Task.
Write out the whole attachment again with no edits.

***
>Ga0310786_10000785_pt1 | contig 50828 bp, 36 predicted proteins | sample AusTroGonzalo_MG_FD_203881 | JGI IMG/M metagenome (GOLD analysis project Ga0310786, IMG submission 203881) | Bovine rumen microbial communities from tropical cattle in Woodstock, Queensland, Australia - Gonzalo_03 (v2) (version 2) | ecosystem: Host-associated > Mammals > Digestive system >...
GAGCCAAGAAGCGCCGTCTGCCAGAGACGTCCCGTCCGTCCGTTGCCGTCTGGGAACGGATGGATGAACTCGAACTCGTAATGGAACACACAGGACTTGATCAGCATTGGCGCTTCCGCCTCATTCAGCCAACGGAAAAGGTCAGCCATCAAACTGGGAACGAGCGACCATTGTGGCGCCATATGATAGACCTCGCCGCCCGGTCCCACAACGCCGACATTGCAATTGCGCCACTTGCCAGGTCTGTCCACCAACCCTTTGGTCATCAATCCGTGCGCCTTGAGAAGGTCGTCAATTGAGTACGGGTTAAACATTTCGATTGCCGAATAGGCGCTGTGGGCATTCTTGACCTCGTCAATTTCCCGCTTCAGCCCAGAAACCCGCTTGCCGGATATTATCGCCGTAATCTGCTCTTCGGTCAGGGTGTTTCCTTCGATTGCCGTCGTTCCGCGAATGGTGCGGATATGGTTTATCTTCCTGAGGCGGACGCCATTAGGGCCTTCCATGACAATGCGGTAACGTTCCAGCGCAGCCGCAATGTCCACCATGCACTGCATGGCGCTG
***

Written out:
>Ga0310786_10000785_pt1 | contig 50828 bp, 36 predicted proteins | sample AusTroGonzalo_MG_FD_203881 | JGI IMG/M metagenome (GOLD analysis project Ga0310786, IMG submission 203881) | Bovine rumen microbial communities from tropical cattle in Woodstock, Queensland, Australia - Gonzalo_03 (v2) (version 2) | ecosystem: Host-associated > Mammals > Digestive system >...
GAGCCAAGAAGCGCCGTCTGCCAGAGACGTCCCGTCCGTCCGTTGCCGTCTGGGAACGGATGGATGAACTCGAACTCGTAATGGAACACACAGGACTTGATCAGCATTGGCGCTTCCGCCTCATTCAGCCAACGGAAAAGGTCAGCCATCAAACTGGGAACGAGCGACCATTGTGGCGCCATATGATAGACCTCGCCGCCCGGTCCCACAACGCCGACATTGCAATTGCGCCACTTGCCAGGTCTGTCCACCAACCCTTTGGTCATCAATCCGTGCGCCTTGAGAAGGTCGTCAATTGAGTACGGGTTAAACATTTCGATTGCCGAATAGGCGCTGTGGGCATTCTTGACCTCGTCAATTTCCCGCTTCAGCCCAGAAACCCGCTTGCCGGATATTATCGCCGTAATCTGCTCTTCGGTCAGGGTGTTTCCTTCGATTGCCGTCGTTCCGCGAATGGTGCGGATATGGTTTATCTTCCTGAGGCGGACGCCATTAGGGCCTTCCATGACAATGCGGTAACGTTCCAGCGCAGCCGCAATGTCCACCATGCACTGCATGGCGCTG